Never Lose Anything





Introduction: Never Lose Anything

About: I miss the days when magazines like Popular Mechanics had all sorts of DIY projects for making and repairing just about everything. I am enjoying posting things I have learned and done since I got my first ...

The classic image for remembering something is a piece of string tied around your finger.  It is supposed to remind you of what you want to remember. 

I know a couple expecting their second child.  They have a nice crib they want to use, but they cannot remember where the special screws are for assembling part of the crib.  What I am about to demonstrate in this Instructable would have allowed them to find the missing screws in a few seconds with almost no effort.

Step 1: The Force IS With You--Use the Force!

Your computer is the force that will enable you to retrieve any piece of information or any item you need.  All you need is a simple text document that you compose. 

In the graphic you see a simple text document.  I made the font extra large so you can read it easily.  Normally, it would be the much smaller size I usually use for documents I compose.  I could title this text document "My Stuff" or "Locater."  

Where I store things I will need later is not important.  But, it is important that I make an entry in this text document for each item or idea or piece of information I may want to find quickly later.  I used a right angle bracket or chevron (>) to separate the item from its location.  I used a simple dash (-) to separate entries.  These things are entirely arbitrary and your decision. 

Sometimes an entry could have several key words associated with it.  Include as many key words as you can conceive.  You never know which one will come to your mind when you want to find something.  You will not run out of space in this document, so increase your likelihood for finding the entry you need by using plenty of key words.  For example, if the item you will try to find later is Coca-Cola, include key words like coke, Coca-Cola, carbonated beverage, drink, and soda pop.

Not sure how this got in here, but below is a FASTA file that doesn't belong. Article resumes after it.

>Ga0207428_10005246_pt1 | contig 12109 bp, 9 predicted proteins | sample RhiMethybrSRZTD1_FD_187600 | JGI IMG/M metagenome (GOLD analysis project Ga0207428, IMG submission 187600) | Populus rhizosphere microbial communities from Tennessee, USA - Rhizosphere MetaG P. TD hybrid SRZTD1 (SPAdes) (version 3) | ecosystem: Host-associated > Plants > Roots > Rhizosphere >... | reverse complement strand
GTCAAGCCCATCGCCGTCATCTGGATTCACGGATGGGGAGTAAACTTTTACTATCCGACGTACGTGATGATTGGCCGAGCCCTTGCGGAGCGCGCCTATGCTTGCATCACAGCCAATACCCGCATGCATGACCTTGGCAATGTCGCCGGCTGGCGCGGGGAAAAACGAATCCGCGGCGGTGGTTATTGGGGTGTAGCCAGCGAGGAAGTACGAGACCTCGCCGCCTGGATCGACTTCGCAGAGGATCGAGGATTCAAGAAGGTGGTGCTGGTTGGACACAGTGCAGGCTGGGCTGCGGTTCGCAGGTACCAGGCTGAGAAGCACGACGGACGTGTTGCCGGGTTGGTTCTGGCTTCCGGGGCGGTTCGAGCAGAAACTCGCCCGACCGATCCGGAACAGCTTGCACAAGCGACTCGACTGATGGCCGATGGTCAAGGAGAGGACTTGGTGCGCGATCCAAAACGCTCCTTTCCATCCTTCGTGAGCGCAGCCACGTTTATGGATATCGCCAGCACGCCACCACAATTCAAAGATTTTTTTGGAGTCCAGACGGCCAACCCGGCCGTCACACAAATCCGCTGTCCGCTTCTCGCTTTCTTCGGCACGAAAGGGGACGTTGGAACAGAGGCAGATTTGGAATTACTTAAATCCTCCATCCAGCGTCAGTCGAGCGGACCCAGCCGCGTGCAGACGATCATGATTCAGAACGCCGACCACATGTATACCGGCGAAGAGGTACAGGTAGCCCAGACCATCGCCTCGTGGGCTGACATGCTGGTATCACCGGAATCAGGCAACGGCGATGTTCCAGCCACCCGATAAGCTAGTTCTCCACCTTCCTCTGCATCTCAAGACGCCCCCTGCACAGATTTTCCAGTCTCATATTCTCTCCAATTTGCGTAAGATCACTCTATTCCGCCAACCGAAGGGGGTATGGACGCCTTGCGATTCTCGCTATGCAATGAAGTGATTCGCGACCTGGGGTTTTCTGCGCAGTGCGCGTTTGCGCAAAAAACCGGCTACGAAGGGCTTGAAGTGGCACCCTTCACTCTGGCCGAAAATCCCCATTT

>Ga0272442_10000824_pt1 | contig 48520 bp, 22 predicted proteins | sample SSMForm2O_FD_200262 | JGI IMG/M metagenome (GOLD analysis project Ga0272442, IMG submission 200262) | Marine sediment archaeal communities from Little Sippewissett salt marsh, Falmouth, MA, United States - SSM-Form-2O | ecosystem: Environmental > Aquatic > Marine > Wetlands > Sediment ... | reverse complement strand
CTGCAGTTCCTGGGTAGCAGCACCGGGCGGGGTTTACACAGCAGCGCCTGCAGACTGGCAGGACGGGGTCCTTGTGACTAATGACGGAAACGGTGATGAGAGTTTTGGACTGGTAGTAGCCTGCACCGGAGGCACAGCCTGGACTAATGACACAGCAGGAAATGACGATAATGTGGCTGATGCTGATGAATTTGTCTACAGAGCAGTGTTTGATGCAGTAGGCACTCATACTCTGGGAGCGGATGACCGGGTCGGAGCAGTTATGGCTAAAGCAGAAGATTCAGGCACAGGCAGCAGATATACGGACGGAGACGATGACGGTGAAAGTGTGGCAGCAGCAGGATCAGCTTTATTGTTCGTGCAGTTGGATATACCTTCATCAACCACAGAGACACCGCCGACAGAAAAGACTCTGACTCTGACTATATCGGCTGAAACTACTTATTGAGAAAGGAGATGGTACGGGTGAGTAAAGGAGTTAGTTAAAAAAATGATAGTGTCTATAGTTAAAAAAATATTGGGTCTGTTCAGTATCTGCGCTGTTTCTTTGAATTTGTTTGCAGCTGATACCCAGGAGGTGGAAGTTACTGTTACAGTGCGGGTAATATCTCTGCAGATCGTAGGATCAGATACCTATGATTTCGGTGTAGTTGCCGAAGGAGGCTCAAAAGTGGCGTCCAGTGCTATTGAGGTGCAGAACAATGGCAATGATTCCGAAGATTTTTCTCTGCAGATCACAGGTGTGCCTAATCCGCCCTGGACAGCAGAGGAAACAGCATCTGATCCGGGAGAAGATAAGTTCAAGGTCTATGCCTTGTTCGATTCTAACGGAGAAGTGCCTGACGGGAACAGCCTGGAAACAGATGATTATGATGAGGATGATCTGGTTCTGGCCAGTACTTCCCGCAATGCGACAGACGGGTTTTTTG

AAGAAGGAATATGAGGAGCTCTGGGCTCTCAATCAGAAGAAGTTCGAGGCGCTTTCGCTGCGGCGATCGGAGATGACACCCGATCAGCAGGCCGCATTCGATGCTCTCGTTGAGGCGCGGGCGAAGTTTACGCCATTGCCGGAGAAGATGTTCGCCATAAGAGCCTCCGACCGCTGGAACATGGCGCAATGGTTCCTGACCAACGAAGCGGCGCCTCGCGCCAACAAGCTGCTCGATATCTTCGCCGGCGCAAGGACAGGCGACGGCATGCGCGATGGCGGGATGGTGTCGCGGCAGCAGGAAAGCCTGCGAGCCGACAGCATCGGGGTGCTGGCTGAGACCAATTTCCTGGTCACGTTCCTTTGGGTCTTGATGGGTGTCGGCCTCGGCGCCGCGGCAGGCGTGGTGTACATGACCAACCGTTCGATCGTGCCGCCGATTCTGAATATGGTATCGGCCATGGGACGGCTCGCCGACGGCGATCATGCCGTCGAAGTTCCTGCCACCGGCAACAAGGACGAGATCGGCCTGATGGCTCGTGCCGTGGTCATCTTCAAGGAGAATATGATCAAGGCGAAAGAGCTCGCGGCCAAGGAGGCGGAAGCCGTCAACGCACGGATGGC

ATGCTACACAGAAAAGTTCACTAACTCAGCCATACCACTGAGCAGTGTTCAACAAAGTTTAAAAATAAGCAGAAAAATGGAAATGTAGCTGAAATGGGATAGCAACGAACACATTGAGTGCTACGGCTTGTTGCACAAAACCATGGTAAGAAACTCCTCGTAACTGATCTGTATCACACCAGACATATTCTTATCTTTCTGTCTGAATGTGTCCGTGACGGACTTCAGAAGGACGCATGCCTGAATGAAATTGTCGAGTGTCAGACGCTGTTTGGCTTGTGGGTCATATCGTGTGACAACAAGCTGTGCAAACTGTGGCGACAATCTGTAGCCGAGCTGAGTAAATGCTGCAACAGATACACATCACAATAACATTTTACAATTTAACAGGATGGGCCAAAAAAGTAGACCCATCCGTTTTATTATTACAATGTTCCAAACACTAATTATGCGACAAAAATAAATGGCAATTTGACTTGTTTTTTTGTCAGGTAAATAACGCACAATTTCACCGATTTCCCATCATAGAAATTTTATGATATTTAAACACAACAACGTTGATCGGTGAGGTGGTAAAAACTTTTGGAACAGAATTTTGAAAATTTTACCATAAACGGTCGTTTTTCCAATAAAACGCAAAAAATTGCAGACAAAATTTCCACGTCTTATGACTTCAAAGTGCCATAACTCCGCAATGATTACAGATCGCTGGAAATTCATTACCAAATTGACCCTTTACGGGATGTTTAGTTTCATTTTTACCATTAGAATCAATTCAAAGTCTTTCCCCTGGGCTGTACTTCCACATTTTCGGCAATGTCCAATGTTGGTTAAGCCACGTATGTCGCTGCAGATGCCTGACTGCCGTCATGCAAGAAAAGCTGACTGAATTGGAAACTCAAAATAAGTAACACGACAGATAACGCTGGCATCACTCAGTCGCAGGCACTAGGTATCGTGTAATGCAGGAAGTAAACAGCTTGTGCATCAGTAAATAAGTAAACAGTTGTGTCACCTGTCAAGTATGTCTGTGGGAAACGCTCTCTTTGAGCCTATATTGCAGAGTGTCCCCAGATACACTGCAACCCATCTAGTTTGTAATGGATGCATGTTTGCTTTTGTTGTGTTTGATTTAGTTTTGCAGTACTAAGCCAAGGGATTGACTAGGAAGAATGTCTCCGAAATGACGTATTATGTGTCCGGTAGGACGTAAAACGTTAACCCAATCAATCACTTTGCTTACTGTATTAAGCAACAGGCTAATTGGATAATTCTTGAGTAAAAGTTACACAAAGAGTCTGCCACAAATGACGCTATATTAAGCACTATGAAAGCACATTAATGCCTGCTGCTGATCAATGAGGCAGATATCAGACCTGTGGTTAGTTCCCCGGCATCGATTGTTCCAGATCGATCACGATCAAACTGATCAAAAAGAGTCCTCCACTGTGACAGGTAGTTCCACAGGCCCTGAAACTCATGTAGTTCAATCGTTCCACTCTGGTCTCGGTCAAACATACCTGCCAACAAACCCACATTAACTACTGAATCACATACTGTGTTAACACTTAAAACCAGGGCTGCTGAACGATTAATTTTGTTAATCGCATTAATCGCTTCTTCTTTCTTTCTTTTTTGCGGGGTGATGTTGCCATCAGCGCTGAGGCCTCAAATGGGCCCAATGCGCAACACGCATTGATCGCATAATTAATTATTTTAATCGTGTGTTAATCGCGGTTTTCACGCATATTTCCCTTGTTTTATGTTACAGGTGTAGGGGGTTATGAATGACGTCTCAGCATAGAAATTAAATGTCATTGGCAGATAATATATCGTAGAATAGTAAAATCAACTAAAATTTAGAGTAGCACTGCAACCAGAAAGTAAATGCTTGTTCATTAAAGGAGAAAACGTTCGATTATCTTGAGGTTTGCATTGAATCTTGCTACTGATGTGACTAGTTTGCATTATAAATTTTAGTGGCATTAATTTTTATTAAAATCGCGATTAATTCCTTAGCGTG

Step 2: A New Use for an Old Feature

When you need to locate an entry in your text file, open it and use the Find function built into your word processor.  Pull down Edit and click on Find & Replace.

Step 3: Search

After clicking on Find & Replace, the dialog box opens.  I entered "leaf" because I am reasonably certain this is part of the entry that tells me where the digitized manual is for our 2-cycle leaf blower.  The computer is able to sort through any number of pages in any document to find a word that may occur only one time in that document.  After I click on "Close" in the dialog box, I can read the rest of the entry.  In this case, the digitized manual for our leaf blower is in a folder titled "Equipment manuals," and it is on a thumb drive I keep plugged into a USB hub that is connected to the computer.  As it happens I know a copy of this folder also exists on a special backup CD stored in another location.  It is a good idea to have backups of all of these files, including the file that tells where I have stored all of my documents, things, and ideas. 

Step 4: Away From Your Computer?

What about when you are away from your computer, but need to make an entry?